I assigned my “technical staff” — this is the same person who painted the Homesote display panels — to start taking pictures of the inventory that is soon going up on my upcoming eCommerce channel.
I’m not complaining, or anything, just sayin’: this is true grunt work, a tedious process, in which each item has to be photographed multiple times under various light conditions and at various distances from the camera lens in order to obtain at least one good result. This is because needlepoint canvas has a tendency to show up as as odd looking checkerboard squares in a picture, which is not attractive looking at all.
Each picture has to be cropped, and sized to a certain standard pixel ratio in order for the catalog to appear uniform. This is not as easy as it sounds, as some/many bordered canvas designs are not exactly rectangular or square, so you have to compensate in the cropping.
Then a copyright notice has to be slapped on each pic — although this is mostly automated through a free software package I use (I would have to write a script to make this bit run hands off). Finally, the pics have to be uploaded to the eCommerce site, re-verified, and hooked up to automated global tax and delivery/return rules.
This is not at all like loading a pic to WordPress.
You have to follow a fairly technical procedure to create a batch load file that contains meta info re your pics as well as URL links that point to the pics themselves which have been preloaded elsewhere.
The entire process involves a lot of patience, a modicum of skill with a digital camera, basic knowledge of Gimp, and familiarity with spreadsheet packages.
And after all this is done, I will have to maintain some kind of (presumably semi or fully automated) link between the eCommerce site and the inventory system I will be using for the B&M store so that I can end up with an integrated financial picture with what is going on with both channels.
So, in view of all this image preparation work, it is not with beaming smiles that the average needlepoint shop owner views obvious examples of where their hard labor has been ripped off by sites like Pinterest.
If needlepoint were a different sort of business, it would probably make sense to formalize this process for one and all.
For example, needlepoint shop owners and designers could pay an extra ten bucks or something in their dues to an industry trade group in order to automate the process to everyone’s benefit.
If there were a central image repository for needlepoint designs, then each store owner would not have to duplicate this costly and tedious process of image management. It would be performed by by some trusted, non profit central trade organization, that would presumably outsource the actual image management on a competitive bid basis.
Many industries do this sort of thing; banking and credit card processing come to mind.
Designers could control the resolution of the images they wish to publish of their work, and assign uniform product codes that would make it easy to for store owners to identify and download the pics. They could also more easily track copyright infringement via Google image search and other means.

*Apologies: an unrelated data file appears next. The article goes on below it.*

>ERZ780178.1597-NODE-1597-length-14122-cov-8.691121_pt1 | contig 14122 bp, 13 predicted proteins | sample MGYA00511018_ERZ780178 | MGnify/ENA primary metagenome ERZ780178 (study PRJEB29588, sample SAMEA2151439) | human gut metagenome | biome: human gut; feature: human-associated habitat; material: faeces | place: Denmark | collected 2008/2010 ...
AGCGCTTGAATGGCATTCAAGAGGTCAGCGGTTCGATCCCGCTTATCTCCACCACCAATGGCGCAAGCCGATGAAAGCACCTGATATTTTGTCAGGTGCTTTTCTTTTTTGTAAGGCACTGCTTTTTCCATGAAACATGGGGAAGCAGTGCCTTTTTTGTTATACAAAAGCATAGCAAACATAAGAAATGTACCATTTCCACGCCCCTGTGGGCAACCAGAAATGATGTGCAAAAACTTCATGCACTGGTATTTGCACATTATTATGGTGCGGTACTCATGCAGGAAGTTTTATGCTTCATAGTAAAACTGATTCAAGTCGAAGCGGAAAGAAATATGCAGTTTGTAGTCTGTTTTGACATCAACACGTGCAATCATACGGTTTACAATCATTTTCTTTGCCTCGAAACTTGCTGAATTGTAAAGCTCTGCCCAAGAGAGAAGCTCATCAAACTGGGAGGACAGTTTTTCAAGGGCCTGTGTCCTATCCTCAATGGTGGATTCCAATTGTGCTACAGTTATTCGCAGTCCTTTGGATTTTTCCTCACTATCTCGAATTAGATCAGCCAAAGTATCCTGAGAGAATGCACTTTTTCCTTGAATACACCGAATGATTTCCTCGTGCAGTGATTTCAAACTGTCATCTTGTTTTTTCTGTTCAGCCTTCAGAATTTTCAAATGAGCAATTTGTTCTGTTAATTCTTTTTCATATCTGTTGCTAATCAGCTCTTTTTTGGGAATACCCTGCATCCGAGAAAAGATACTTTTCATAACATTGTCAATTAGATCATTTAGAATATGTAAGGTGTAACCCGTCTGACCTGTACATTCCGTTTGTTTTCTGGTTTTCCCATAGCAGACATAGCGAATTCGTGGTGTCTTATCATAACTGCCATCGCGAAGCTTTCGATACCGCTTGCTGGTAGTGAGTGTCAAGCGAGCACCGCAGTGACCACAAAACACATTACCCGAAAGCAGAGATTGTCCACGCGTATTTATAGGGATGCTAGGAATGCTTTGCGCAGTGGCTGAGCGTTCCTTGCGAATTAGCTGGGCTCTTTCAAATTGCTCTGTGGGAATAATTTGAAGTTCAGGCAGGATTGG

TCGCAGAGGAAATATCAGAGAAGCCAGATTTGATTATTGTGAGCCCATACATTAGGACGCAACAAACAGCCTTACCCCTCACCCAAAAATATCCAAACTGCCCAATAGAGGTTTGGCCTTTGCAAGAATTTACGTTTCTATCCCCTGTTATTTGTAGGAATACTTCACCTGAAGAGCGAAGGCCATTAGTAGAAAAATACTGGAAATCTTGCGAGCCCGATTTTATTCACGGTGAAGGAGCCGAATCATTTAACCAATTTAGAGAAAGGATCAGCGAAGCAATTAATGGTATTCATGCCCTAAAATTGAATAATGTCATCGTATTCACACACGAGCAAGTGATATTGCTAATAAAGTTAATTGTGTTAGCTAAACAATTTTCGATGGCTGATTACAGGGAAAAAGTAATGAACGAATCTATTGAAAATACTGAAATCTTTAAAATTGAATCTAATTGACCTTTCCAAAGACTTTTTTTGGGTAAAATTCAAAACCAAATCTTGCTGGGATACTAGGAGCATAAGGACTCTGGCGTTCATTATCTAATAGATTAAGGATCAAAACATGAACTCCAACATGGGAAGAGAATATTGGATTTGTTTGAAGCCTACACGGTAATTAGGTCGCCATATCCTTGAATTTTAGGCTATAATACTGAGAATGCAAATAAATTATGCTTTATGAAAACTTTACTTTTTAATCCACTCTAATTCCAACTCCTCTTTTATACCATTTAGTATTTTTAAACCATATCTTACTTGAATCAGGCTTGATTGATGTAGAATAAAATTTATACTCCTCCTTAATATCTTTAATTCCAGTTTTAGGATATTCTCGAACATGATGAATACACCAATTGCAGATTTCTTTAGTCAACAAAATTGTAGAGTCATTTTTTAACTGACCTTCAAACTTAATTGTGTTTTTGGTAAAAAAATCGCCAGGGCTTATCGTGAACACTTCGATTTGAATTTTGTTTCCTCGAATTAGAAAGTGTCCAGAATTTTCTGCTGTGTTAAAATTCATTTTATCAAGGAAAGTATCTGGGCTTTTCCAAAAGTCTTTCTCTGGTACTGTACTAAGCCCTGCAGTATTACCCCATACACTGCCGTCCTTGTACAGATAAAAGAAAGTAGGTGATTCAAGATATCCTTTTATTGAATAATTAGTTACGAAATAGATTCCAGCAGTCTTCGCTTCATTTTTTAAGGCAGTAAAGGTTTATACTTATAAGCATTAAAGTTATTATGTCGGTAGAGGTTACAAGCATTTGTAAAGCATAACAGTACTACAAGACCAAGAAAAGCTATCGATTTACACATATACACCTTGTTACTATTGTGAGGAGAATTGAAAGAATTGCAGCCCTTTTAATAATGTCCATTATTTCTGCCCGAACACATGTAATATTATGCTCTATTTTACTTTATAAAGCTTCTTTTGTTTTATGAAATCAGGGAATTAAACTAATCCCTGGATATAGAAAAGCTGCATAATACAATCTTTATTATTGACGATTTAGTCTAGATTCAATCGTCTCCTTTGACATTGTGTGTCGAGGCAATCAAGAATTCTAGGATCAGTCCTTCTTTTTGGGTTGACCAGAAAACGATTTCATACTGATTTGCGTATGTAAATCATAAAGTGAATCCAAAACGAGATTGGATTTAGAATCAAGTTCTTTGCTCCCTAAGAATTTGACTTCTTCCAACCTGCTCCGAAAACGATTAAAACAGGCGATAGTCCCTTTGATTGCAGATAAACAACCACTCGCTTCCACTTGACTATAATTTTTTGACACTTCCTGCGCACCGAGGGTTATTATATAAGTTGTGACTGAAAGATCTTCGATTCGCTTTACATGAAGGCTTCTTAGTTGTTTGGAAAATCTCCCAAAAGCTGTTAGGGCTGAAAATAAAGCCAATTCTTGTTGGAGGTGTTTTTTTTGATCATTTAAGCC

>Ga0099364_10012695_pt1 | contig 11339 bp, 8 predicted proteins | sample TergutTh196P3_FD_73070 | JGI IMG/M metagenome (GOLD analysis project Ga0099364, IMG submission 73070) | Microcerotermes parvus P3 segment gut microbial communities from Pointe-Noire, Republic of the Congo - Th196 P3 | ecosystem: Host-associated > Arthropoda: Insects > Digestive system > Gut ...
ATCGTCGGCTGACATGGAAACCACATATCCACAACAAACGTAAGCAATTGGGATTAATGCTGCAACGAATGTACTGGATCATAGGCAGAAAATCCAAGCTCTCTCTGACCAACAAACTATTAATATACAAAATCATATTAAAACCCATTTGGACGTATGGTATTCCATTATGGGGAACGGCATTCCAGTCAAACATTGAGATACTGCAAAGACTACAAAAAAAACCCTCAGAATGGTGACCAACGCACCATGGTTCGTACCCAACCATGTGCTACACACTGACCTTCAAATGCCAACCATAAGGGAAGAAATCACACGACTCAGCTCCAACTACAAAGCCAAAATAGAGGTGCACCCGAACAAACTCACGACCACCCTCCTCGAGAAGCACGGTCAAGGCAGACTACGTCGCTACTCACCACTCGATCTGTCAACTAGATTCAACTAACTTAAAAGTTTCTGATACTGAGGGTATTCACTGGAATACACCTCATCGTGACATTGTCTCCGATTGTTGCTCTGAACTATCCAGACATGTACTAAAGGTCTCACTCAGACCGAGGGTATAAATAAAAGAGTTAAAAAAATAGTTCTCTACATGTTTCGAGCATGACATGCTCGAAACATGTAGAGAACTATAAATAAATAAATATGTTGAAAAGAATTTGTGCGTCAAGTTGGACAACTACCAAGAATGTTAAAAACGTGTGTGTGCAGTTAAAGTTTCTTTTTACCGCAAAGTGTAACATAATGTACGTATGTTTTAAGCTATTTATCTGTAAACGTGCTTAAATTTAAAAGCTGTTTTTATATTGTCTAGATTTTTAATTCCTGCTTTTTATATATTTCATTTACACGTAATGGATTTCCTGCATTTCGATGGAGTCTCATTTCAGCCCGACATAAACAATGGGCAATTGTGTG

The repository could live in the cloud, and if you were a dues-paying TNNA or ANG member, you would get an ID and pwd that would enable you to create your inventory via a simple point and click download and eliminate this inefficient, duplicative process.
Although in the long run this would save a lot of money and help modernize and reduce friction in the industry, this idea would probably never work as designers would be afraid that hackers would break into the repository and steal their designs in one fell swoop.
And B&M needlepoint shop owners would be aghast at having to compete increasingly on price alone when it came to big ticket items.
Designers and shop owners, both, would bridle and bicker about the fee: how much should it be? Should everyone pay the same flat rate? Should it be based on usage? Should the images be linked to only or downloaded? If the hot link model is adopted, who is going to pay for the bandwidth? If I pay more, do I get extra benefits? Why should a newcomer benefit after I have spend months or years paying this new fee, while they get the goods right from the get-go.
So nice idea, but probably one that is dead in the water, although the problems I have just mentioned could not doubt be resolved by committee to ensure fairness and equality of access.
So in the end, my weary technical staff-cum-Homesote painting crew is going to have to spend the better part of the week taking digital images and monkeying around with Gimp and spreadsheet hell.
At least now I can discern one possible inner meaning behind Melissa Shirley’s fabulous design.
© Erin McGrath and Needlepointland.com, 2012 – 2016